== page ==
25 February 2020
With new statistics revealing that those who attack police officers and other emergency service workers are, on average, receiving sentences of just 2.6 months when jailed, the chair of Derbyshire Police Federation has urged the courts to play their part in suitably punishing offenders.
Tony Wetton was responding after the Ministry of Justice released statistics which show the maximum sentence of 12-month imprisonment for attacks on police and members of the other emergency services are used infrequently.
“I am extremely disappointed that the courts are not handing out tougher sentences for these offences,” says Tony, “In recent years, police officers have sadly come to consider being assaulted as part of their job. But that should not be the case. No one should go to work expecting to be assaulted simply for doing their job.
“After a successful Police Federation campaign, we now have a law in place that gives courts the opportunity to jail offenders for up to 12 months for assaults on police officers and other emergency service workers. Sadly, they are not using the powers they already have anywhere often enough.
“Courts need to not only punish those offenders who come before them but also send out a strong message to others that these assaults will not be tolerated. I just don’t think that is happening right now and this must change.”
Home Secretary Priti Patel has said she would consider doubling the 12-month maximum sentence for assaults on emergency service workers but Tony doesn’t believe this will have any impact if the courts are already failing to use existing sentencing powers.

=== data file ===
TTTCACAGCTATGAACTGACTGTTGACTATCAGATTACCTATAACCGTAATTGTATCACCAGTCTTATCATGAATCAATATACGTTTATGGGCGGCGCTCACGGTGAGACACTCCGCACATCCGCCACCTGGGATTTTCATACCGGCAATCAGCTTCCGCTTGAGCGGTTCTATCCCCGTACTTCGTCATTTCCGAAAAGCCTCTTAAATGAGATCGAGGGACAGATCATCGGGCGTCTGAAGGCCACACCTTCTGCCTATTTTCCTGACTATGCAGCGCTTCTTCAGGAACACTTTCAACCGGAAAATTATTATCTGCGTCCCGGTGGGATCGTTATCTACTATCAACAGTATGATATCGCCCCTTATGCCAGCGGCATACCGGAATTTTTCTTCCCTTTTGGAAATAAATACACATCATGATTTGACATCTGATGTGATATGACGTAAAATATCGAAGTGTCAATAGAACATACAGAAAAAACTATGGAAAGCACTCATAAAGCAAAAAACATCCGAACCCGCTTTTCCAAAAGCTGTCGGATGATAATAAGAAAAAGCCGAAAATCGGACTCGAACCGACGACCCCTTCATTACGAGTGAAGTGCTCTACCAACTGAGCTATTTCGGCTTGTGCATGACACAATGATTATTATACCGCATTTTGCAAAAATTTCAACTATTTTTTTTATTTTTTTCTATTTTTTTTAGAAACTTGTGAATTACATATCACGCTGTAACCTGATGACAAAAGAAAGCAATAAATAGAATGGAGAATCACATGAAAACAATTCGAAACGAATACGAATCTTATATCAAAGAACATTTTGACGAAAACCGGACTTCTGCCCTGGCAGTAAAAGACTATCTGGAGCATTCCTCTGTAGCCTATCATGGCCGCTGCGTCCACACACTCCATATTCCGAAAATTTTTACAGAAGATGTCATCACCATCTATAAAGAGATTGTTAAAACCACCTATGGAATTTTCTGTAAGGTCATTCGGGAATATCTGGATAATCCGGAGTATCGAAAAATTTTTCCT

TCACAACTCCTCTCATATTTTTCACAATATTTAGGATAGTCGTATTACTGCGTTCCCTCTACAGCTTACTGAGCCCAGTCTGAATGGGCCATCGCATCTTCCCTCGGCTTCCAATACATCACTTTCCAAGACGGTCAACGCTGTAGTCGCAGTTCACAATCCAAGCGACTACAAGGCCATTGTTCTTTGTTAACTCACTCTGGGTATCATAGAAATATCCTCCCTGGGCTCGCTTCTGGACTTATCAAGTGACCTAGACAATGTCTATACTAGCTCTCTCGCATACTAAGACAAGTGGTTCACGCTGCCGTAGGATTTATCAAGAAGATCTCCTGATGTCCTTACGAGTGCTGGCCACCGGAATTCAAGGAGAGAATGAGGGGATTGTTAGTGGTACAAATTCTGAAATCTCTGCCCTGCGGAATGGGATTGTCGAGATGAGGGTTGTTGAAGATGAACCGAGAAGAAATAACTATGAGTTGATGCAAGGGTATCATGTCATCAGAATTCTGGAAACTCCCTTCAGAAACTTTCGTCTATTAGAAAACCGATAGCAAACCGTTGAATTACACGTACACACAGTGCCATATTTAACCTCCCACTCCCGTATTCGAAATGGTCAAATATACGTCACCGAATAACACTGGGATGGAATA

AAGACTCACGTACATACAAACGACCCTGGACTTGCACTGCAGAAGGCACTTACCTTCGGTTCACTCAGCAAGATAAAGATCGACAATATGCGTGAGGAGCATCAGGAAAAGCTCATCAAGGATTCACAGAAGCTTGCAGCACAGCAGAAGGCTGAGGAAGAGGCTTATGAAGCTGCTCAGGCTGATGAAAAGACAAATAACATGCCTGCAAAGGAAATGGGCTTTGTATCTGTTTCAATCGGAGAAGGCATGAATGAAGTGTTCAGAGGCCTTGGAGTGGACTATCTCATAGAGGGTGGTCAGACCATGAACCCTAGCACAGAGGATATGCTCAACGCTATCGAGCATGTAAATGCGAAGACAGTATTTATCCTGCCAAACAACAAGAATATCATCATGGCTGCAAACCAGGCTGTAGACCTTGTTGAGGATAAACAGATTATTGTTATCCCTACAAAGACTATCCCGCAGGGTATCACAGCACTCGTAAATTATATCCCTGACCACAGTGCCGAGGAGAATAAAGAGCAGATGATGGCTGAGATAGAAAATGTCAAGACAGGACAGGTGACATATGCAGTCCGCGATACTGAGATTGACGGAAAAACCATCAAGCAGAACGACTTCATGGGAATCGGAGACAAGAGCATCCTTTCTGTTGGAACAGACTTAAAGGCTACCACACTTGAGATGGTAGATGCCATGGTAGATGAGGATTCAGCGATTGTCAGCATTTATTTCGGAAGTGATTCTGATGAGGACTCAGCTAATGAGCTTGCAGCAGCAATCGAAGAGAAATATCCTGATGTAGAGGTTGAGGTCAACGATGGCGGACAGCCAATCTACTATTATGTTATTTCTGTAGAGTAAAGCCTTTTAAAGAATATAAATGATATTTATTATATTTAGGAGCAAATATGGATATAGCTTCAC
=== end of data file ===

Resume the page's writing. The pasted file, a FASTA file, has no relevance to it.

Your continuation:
John Apter, chair of the national Police Federation, has also responded to the new Ministry of Justice statistics and also referred to previously released figures for assaults on emergency service workers.
He explained: “From previous Crown Prosecution Service (CPS) data we know 90 per cent of those attacked are police officers and these figures confirm most people who attack them are still receiving nothing more than a slap on the wrist. The fact nearly 9 out of 10 individuals who are charged under the new act walk free from a court is a disgrace and an insult.”
The new Ministry of Justice figures cover the period from November 2018 when the Assaults on Emergency Workers (Offences) Act 2018 came into effect until September last year.
The statistics compare the rate of court proceedings and outcomes for assault offences in England and Wales. The new act only covers common assault and battery offences, with more serious assaults being charged using separate legislation.
The national Federation chair explained: “The last set of official Government statistics show there were almost 31,000 assaults on police officers in the last year, and we believe from our own anecdotal research that figure represents the tip of the iceberg. These statistics are an indicator of how vast the disparity is between the number of reported assaults, and the number of people actually punished for them.”
A total of 8,647 individuals were prosecuted under the Assaults on Emergency Workers (Offences) Act 2018. In the same period, 3,317 were charged with assault on a constable, while a total of 43,399 individuals faced common assault and battery charges (includes non-police related assaults).